Yongsan Hospitality

Tonight we had our first experience in a Korean home. Our neighbors upstairs, Sang-Bum and Ji-Sook, invited us for dinner. It was a pleasant experience and one we hope to do again sometime soon. If I didn't fully understand it before, I think I do now - Koreans are the most honest and sincere people I've come across.

The layout of their villa is the same as ours, so I was curious to see how they used the (lack of) space, considering they have two young girls. The first thing I noticed was that the first bedroom, which we use as Cate's room, was set up as an office. The second thing I noticed was actually the third as well. The table we would sit at for dinner (on the floor) was in the second bedroom - and there was no bed. When we asked about the sleeping arrangements, Ji-Sook explained they all sleep in the same room on the floor. I slept on the floor for one night while Carmen's parents were visiting and whined the entire time. They do it every night. By choice.

I realized that we were about to eat dinner on their bed. Imagine inviting people you barely know to your house and serving them dinner in your bedroom.

The reason I mentioned honesty in describing this encounter is because of the way Ji-Sook introduced her daughters. After telling us their names, Da-Ei and Da-Eun, which in English mean 'Full of Grace' and 'Full of Love', she said she is a Christian and tried to explain in English what the names mean to her and her husband. I told her we understand and that she didn't need to explain, but I found it admirable that she'd attempt to share such a personal thing to two strangers in a language she barely speaks.

This seems to be a characteristic Koreans share. There's no small talk in the Korean language. If you speak to somebody it's for a reason. It's honest and sincere, whether it's good or bad, offensive or flattering.

The meal was fantastic. Mountains of bulgogi, gimbap, kimchi and . . . spaghetti. Just in case I suppose. They sent us home with a few plates full of leftovers and half a watermelon "for breakfast". It's more like a week of lunch and dinner. With enough to feed the neighborhood cats. If you're wondering how we communicated so well with them, Sang-Bum runs an English academy, meaning he and Ji-Sook speak fairly decent English.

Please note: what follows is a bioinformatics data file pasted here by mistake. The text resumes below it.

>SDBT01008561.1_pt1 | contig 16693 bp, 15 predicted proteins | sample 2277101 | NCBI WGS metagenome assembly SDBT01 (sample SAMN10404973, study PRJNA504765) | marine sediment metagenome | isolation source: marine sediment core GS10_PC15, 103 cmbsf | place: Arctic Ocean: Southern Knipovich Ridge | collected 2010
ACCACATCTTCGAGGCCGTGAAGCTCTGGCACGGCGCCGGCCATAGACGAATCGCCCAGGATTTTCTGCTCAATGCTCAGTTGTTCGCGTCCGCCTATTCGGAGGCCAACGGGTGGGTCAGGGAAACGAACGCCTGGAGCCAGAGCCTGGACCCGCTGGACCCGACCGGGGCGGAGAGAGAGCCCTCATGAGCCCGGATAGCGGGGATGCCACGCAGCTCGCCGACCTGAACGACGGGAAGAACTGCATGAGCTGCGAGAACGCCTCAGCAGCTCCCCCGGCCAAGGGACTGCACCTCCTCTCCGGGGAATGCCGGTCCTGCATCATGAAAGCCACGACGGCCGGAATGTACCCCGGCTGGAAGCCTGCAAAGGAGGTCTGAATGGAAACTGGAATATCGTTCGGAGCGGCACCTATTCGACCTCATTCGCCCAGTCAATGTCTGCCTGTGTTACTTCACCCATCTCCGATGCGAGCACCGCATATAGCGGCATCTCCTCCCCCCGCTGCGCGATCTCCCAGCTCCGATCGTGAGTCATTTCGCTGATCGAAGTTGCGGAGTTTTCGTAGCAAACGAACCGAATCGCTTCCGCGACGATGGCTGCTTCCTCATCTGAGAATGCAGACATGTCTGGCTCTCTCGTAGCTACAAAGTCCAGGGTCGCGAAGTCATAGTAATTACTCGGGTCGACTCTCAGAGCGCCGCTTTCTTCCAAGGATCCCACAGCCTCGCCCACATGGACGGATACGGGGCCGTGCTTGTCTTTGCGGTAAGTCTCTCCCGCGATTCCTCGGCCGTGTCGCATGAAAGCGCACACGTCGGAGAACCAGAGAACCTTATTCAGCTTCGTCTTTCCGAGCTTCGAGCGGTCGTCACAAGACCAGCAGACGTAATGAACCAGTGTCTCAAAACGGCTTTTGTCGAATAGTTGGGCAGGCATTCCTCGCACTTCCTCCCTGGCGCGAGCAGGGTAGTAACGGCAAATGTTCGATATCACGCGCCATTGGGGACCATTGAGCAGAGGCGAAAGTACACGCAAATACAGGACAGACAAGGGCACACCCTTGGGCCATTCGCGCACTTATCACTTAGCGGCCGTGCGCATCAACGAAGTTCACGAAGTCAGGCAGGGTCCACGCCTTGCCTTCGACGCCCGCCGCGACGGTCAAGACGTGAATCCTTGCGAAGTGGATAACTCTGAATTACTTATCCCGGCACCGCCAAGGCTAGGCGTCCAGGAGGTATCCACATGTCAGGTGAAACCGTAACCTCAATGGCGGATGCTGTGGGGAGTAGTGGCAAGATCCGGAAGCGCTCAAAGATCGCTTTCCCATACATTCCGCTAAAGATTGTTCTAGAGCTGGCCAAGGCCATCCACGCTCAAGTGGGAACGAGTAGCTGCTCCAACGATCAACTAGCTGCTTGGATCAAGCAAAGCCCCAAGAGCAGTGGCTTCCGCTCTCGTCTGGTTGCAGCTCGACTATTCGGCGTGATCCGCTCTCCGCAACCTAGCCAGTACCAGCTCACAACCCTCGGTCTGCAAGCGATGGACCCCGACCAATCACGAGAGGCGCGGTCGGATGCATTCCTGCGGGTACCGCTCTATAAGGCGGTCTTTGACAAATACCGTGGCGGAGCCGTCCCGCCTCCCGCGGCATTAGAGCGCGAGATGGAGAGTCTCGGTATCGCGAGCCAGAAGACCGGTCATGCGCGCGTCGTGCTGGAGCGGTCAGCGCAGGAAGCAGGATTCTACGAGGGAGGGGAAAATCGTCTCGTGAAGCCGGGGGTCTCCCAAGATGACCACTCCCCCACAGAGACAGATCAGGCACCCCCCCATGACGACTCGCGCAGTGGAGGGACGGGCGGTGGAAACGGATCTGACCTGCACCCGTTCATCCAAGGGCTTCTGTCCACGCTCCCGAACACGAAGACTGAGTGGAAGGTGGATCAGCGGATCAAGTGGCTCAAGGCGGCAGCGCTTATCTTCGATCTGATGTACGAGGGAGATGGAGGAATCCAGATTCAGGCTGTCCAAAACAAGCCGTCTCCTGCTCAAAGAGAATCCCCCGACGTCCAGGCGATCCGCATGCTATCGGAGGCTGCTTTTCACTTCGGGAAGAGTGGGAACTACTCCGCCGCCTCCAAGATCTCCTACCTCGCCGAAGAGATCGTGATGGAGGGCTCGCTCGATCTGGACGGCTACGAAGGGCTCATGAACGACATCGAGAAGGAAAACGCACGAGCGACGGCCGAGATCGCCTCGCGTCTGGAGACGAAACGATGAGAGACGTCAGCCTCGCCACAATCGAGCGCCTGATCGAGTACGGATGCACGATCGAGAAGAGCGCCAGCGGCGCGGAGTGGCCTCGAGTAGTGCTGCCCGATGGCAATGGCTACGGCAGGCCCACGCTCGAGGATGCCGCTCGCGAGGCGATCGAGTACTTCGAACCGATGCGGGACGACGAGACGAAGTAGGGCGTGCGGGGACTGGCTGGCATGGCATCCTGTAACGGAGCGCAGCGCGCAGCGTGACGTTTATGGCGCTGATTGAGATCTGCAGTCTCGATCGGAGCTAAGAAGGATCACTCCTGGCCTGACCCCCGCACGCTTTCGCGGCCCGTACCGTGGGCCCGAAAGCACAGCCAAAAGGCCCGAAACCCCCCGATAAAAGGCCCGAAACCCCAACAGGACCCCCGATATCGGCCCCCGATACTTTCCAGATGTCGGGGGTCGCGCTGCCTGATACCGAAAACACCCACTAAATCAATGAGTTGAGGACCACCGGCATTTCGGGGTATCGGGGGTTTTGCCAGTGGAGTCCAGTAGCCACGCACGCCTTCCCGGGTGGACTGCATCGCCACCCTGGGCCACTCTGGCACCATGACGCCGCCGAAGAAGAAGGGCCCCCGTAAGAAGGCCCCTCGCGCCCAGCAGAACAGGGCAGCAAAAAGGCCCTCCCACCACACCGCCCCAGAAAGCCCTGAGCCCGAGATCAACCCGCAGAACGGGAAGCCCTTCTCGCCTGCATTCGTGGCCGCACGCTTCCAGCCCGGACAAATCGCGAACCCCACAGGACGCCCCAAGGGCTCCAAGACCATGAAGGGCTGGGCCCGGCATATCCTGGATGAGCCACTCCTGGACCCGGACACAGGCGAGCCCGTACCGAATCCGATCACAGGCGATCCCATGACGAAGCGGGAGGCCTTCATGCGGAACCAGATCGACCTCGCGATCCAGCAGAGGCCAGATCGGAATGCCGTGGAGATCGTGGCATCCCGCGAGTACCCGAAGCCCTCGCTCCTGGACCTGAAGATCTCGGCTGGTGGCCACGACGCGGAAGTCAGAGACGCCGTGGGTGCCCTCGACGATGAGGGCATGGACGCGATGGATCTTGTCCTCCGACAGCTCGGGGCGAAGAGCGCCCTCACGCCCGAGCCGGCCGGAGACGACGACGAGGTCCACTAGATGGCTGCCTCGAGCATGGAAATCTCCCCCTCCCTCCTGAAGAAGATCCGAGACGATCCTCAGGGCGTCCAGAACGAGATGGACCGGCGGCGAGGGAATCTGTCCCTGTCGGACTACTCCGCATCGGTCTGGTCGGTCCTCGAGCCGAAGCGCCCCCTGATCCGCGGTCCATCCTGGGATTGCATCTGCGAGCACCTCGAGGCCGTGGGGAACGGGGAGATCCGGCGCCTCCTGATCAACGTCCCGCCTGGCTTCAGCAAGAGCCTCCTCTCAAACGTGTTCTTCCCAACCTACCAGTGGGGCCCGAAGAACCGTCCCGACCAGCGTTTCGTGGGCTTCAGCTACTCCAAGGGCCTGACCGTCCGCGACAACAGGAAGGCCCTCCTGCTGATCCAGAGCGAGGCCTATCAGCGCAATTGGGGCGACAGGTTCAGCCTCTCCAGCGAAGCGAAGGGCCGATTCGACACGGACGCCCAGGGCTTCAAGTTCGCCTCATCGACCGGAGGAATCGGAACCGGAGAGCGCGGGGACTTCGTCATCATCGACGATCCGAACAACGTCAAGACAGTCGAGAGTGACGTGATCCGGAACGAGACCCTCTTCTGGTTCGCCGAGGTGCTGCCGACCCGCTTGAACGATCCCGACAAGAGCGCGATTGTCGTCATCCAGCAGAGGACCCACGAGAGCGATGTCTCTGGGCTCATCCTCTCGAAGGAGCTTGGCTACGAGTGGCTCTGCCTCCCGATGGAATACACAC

In other news, I watched Transformers again last night. In a taxi on the way home from Seongseo. That's right, it's still in theatres but Daegu cab drivers are currently showing it on their eight inch flat-screens.

And a special note to my mother who today, after 26 years, is finally shutting down the most reputable, loving daycare centre in Canada. Good on ya Chris.



I developed a roll of film from our 35mm, which I've been using very sparingly since we've been here. Here are a few photos I'd forgotten about. The first is of Cate at exactly fifteen months.


Call Child Protective Services!

Yes, that's me with Cate on my lap in a moving vehicle. Are we terrible parents? I hope not. We're just trying to fit in. This is the norm here in Korea. Taxis are a cheap and very popular way to get around for everyone, especially moms with two or three (or four) kids. So what can you do? I'd like to see someone explain a carseat to a taxi driver.

Concerned parent: "Oh, just hold on. I've just got to install this safety chair into your backseat. It'll just be about five minutes."
Driver: "Vrooom."

It's not just with cabs mind you. It's normal to see parents driving with their two or three year old standing between the two front seats. Apparently there's no law against it. Well, there might be, but traffic laws aren't enforced generally. And drivers know to be extra careful when there's a baby in the car.

It took us a while to get used to the idea and we tried to do it as little as possible at first, but that's just the way it's done. It's no different from North America twenty years ago. I used to sit on my mom's lap all the way to Fairmont Hot Springs from Lethbridge. Then I turned 16 (okay, that part isn't normal, but the no seatbelt thing was, and that's my point).